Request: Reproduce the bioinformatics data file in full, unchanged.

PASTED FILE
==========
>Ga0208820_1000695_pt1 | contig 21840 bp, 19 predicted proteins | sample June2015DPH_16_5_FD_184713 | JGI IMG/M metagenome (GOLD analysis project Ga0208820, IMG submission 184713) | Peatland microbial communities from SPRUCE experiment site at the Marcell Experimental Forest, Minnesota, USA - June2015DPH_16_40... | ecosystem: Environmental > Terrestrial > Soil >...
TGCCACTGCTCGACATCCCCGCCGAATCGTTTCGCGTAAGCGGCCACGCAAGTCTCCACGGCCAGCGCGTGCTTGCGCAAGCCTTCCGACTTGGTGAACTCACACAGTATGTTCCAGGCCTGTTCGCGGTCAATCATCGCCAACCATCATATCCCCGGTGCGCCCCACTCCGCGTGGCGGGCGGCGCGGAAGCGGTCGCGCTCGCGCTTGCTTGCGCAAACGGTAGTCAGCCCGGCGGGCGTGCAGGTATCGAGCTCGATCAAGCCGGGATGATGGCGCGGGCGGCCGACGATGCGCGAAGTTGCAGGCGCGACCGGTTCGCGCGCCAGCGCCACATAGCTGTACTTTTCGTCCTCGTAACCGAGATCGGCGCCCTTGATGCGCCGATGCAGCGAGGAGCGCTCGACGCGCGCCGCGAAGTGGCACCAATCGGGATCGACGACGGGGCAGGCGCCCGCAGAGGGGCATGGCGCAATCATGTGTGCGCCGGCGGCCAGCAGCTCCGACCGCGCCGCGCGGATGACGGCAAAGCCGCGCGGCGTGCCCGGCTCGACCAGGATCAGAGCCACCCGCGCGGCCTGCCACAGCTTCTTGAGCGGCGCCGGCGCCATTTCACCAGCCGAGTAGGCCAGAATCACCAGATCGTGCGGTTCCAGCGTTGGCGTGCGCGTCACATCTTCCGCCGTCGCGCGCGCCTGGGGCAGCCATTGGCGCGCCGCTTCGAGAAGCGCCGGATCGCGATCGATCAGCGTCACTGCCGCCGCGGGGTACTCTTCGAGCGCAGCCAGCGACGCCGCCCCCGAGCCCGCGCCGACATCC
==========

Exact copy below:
>Ga0208820_1000695_pt1 | contig 21840 bp, 19 predicted proteins | sample June2015DPH_16_5_FD_184713 | JGI IMG/M metagenome (GOLD analysis project Ga0208820, IMG submission 184713) | Peatland microbial communities from SPRUCE experiment site at the Marcell Experimental Forest, Minnesota, USA - June2015DPH_16_40... | ecosystem: Environmental > Terrestrial > Soil >...
TGCCACTGCTCGACATCCCCGCCGAATCGTTTCGCGTAAGCGGCCACGCAAGTCTCCACGGCCAGCGCGTGCTTGCGCAAGCCTTCCGACTTGGTGAACTCACACAGTATGTTCCAGGCCTGTTCGCGGTCAATCATCGCCAACCATCATATCCCCGGTGCGCCCCACTCCGCGTGGCGGGCGGCGCGGAAGCGGTCGCGCTCGCGCTTGCTTGCGCAAACGGTAGTCAGCCCGGCGGGCGTGCAGGTATCGAGCTCGATCAAGCCGGGATGATGGCGCGGGCGGCCGACGATGCGCGAAGTTGCAGGCGCGACCGGTTCGCGCGCCAGCGCCACATAGCTGTACTTTTCGTCCTCGTAACCGAGATCGGCGCCCTTGATGCGCCGATGCAGCGAGGAGCGCTCGACGCGCGCCGCGAAGTGGCACCAATCGGGATCGACGACGGGGCAGGCGCCCGCAGAGGGGCATGGCGCAATCATGTGTGCGCCGGCGGCCAGCAGCTCCGACCGCGCCGCGCGGATGACGGCAAAGCCGCGCGGCGTGCCCGGCTCGACCAGGATCAGAGCCACCCGCGCGGCCTGCCACAGCTTCTTGAGCGGCGCCGGCGCCATTTCACCAGCCGAGTAGGCCAGAATCACCAGATCGTGCGGTTCCAGCGTTGGCGTGCGCGTCACATCTTCCGCCGTCGCGCGCGCCTGGGGCAGCCATTGGCGCGCCGCTTCGAGAAGCGCCGGATCGCGATCGATCAGCGTCACTGCCGCCGCGGGGTACTCTTCGAGCGCAGCCAGCGACGCCGCCCCCGAGCCCGCGCCGACATCC